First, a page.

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Legislative changes - Explanatory statementStatutory Rules 2002 No. 167

Explanatory statement
Statutory Rules 2002 No. 167

Civil Aviation Amendment Regulations 2002 (No. 2)
Statutory Rules 2002 No. 167

Civil Aviation Amendment Regulations 2002 (No. 2) (353K Adobe Acrobat file)
Attachment - Details of the amending regulations (95K Adobe Acrobat file)
Issued by the Authority of the Minister for Transport and Regional Services

Explanatory Statement

Subsection 98(1) of the Civil Aviation Act 1988 (the Act) provides that the Governor-General may make regulations for the purposes of the Act and in relation to the safety of air navigation.

Under subsection 98(3) of the Act, the regulation making power includes the planning, construction, establishment, maintenance, operation and use of air route and airways facilities. By definition in the Act, air route and airways facilities include air traffic control services and facilities, communication services, non-visual aids to approach and landing at aerodromes, non-visual aids along the air routes, flight services and facilities and airways. The regulation making power extends to the planning, construction, establishment, maintenance, and use of services of the kind referred to in paragraph 8(1)(b) of the Air Services Act 1995. The services referred to are those for the purposes of giving effect to the Convention on International Civil Aviation (the Chicago Convention) to which Australia is a signatory, or otherwise for the purposes relating to the safety, regularity or efficiency of air navigation, and include an aeronautical telecommunication service and an aeronautical radio-navigation service.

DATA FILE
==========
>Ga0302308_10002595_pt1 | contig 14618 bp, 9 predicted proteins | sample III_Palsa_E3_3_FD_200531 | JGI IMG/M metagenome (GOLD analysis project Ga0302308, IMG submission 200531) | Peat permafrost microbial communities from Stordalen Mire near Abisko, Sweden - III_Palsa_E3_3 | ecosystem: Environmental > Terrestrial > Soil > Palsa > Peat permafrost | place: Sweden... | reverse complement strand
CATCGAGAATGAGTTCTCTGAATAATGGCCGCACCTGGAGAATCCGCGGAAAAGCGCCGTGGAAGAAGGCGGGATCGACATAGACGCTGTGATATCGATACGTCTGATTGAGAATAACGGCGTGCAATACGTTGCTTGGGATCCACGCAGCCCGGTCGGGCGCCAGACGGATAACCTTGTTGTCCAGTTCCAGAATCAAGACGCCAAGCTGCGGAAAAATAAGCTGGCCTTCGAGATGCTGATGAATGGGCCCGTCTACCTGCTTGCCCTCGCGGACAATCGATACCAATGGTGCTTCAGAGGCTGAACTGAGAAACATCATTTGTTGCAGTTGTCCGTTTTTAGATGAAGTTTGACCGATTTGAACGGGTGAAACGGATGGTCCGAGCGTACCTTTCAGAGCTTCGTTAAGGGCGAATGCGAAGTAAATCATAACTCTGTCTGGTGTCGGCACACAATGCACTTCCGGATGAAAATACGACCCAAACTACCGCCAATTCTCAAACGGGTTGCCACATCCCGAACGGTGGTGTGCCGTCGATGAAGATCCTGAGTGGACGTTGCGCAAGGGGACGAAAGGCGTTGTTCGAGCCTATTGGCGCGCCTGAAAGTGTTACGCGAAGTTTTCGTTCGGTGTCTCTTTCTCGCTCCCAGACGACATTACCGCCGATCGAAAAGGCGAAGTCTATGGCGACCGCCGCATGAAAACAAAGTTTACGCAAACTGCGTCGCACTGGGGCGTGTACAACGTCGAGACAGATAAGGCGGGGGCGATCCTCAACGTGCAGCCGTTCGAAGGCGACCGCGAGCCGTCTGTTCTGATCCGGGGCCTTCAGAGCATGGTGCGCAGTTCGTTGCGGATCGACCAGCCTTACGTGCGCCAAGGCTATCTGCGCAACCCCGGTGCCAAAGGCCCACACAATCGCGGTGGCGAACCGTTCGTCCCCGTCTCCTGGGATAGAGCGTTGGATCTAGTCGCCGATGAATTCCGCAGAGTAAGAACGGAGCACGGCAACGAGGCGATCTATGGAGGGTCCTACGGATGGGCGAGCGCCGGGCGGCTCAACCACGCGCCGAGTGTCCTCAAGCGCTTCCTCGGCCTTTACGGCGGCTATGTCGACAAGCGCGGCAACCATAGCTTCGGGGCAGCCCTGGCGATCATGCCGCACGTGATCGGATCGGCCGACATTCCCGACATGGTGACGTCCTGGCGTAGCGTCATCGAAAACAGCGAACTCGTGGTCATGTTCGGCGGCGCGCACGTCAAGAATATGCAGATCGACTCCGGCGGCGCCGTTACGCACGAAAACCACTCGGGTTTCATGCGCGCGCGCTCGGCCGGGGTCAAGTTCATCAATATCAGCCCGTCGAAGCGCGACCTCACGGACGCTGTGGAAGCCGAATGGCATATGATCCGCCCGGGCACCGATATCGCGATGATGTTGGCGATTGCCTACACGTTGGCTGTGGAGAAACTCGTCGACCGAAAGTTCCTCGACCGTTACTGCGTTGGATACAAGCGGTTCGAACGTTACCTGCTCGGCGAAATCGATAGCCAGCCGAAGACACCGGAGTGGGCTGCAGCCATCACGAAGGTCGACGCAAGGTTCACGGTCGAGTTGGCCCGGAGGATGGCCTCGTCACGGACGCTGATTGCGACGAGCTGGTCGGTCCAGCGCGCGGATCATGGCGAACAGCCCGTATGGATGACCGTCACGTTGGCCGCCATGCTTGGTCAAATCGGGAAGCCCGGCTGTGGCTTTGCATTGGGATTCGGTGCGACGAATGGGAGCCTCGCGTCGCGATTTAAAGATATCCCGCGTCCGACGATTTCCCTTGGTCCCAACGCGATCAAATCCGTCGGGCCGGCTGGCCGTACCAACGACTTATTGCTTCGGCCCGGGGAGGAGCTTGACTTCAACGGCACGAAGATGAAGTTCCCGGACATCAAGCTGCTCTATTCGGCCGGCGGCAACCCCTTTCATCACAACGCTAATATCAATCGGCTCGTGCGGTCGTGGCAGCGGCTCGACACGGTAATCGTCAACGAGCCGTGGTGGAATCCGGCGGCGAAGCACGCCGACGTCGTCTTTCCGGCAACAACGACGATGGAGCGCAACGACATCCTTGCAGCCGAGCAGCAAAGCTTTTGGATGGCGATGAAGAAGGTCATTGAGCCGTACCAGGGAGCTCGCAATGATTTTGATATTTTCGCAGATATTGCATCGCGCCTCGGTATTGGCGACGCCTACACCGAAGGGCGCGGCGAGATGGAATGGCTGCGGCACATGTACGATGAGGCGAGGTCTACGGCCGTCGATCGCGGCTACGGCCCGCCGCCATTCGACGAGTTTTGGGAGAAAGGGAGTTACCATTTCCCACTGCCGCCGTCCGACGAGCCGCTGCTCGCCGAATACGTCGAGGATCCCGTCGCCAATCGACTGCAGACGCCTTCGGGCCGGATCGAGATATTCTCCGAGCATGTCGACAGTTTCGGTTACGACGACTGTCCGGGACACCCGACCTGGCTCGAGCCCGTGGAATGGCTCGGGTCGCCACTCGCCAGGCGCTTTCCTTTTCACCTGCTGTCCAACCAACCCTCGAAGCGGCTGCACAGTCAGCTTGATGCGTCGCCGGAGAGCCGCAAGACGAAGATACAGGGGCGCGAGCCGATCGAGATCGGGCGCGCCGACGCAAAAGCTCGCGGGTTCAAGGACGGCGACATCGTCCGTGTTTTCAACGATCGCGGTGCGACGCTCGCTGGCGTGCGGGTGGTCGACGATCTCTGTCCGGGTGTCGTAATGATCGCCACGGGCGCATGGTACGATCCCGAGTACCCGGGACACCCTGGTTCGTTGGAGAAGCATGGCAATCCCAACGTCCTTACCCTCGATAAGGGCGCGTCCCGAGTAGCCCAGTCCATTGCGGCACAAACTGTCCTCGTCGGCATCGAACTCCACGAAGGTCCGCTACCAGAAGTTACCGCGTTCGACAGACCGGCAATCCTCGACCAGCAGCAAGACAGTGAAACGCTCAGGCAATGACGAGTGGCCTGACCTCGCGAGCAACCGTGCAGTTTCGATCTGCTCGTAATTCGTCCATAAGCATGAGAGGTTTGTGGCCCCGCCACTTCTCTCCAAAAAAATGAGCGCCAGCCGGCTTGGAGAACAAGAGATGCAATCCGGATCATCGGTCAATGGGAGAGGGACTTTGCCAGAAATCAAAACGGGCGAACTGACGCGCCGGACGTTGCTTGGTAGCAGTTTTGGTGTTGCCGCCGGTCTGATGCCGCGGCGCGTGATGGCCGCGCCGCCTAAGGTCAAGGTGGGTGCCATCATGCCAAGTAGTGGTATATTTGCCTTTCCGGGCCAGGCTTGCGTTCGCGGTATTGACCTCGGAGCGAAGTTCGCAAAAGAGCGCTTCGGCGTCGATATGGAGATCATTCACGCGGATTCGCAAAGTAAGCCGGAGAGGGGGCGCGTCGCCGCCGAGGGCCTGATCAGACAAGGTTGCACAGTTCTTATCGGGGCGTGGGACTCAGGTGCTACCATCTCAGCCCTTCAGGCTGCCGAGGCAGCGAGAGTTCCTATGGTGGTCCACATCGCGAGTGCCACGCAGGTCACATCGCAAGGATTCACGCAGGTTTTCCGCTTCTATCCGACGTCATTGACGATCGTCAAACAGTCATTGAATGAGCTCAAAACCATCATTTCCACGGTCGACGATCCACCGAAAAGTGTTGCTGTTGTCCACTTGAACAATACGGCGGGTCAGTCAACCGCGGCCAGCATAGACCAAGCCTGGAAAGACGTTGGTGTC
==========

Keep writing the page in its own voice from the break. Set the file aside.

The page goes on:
Subsection 9 (1) of the Act specifies that the Civil Aviation Safety Authority has the function of conducting safety regulation of civil air operations by means that include, among other things, developing and promulgating appropriate, clear and concise safety standards and issuing certificates, licences, registrations and permits.

Under paragraph 98(3)(c) of the Act, the regulation making power extends to requiring persons performing specified functions in relation to the operation or maintenance of aircraft and aerodromes to be the holders of licences, permits or certificates of specified kinds, and providing for the grant, issue, cancellation, suspension or variation of such licences, permits and certificates.

The Air Services Act 1995, Division 2, Section 8 states that Airservices Australia will provide rescue and fire fighting services, or provide those services under contract. The Airports Act 1996, Part 14, Section 216 states that an entity other than Airservices Australia can provide rescue and fire fighting services with an arrangement approved in writing by the Minister for Transport and Regional Services.